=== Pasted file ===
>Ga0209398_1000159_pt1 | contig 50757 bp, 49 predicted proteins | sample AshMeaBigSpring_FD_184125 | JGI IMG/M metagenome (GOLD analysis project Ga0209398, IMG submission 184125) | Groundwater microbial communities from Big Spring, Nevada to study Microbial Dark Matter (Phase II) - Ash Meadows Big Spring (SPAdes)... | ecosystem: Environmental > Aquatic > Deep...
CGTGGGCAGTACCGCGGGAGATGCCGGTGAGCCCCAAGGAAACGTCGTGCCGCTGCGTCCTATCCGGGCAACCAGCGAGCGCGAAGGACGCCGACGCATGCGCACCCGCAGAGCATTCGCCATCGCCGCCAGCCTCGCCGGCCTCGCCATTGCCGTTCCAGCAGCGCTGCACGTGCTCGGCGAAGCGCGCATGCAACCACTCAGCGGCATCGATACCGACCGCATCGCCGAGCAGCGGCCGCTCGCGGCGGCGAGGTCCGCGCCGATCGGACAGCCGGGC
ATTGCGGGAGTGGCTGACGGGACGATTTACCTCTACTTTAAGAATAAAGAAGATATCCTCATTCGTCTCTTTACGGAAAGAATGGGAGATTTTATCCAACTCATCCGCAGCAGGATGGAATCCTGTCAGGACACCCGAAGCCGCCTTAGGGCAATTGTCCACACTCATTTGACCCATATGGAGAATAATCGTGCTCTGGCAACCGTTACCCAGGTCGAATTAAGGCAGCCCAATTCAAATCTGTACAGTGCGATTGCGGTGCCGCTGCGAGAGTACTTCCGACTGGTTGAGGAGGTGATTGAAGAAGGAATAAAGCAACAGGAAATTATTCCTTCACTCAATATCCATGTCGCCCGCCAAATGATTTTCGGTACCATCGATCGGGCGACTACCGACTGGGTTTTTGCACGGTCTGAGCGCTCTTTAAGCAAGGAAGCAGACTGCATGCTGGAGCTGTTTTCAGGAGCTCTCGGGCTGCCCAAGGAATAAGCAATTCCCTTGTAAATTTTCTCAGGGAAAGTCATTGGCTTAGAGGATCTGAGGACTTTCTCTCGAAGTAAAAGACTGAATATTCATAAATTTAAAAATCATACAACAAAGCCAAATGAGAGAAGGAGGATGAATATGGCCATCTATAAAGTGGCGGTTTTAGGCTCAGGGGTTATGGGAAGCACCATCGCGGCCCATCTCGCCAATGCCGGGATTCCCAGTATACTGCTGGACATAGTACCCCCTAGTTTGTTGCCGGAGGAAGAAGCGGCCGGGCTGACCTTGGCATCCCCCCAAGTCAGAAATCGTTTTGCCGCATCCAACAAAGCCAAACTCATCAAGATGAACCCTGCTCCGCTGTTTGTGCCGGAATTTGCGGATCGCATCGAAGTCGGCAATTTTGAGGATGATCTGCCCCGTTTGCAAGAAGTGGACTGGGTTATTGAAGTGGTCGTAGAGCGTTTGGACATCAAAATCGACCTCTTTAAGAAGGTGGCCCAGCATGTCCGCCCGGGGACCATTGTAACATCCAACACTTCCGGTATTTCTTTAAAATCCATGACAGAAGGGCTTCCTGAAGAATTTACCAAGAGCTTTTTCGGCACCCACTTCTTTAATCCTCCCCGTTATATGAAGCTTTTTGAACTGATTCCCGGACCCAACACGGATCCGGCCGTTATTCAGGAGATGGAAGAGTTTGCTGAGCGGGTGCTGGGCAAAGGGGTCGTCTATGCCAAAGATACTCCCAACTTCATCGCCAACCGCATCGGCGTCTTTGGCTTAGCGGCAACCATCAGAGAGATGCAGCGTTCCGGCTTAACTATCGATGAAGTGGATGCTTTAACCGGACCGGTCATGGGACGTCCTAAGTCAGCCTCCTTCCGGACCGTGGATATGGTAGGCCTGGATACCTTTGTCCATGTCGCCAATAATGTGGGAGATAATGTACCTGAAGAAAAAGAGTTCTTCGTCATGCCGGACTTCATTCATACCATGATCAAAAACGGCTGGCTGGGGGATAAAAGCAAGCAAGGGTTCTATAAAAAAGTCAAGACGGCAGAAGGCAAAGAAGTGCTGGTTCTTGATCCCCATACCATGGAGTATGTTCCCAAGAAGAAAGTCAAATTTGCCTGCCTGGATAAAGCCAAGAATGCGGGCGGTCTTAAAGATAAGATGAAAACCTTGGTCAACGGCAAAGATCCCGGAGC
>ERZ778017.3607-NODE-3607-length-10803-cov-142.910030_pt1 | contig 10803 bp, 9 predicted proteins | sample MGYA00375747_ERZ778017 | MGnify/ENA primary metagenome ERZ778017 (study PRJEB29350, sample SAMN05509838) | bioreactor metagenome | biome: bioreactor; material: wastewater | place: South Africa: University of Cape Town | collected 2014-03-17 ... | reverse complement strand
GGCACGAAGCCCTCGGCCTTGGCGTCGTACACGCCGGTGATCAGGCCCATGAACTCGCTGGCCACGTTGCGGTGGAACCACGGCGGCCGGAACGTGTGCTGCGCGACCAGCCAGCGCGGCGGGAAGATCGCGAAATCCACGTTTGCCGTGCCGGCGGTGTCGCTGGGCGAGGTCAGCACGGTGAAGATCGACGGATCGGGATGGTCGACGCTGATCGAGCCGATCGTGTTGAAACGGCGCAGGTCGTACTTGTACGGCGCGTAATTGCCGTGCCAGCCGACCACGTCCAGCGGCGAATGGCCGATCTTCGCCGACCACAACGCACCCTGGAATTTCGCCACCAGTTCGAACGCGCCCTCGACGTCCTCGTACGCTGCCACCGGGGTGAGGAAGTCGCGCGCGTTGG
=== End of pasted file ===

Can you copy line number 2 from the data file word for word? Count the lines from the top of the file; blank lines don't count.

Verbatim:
CGTGGGCAGTACCGCGGGAGATGCCGGTGAGCCCCAAGGAAACGTCGTGCCGCTGCGTCCTATCCGGGCAACCAGCGAGCGCGAAGGACGCCGACGCATGCGCACCCGCAGAGCATTCGCCATCGCCGCCAGCCTCGCCGGCCTCGCCATTGCCGTTCCAGCAGCGCTGCACGTGCTCGGCGAAGCGCGCATGCAACCACTCAGCGGCATCGATACCGACCGCATCGCCGAGCAGCGGCCGCTCGCGGCGGCGAGGTCCGCGCCGATCGGACAGCCGGGC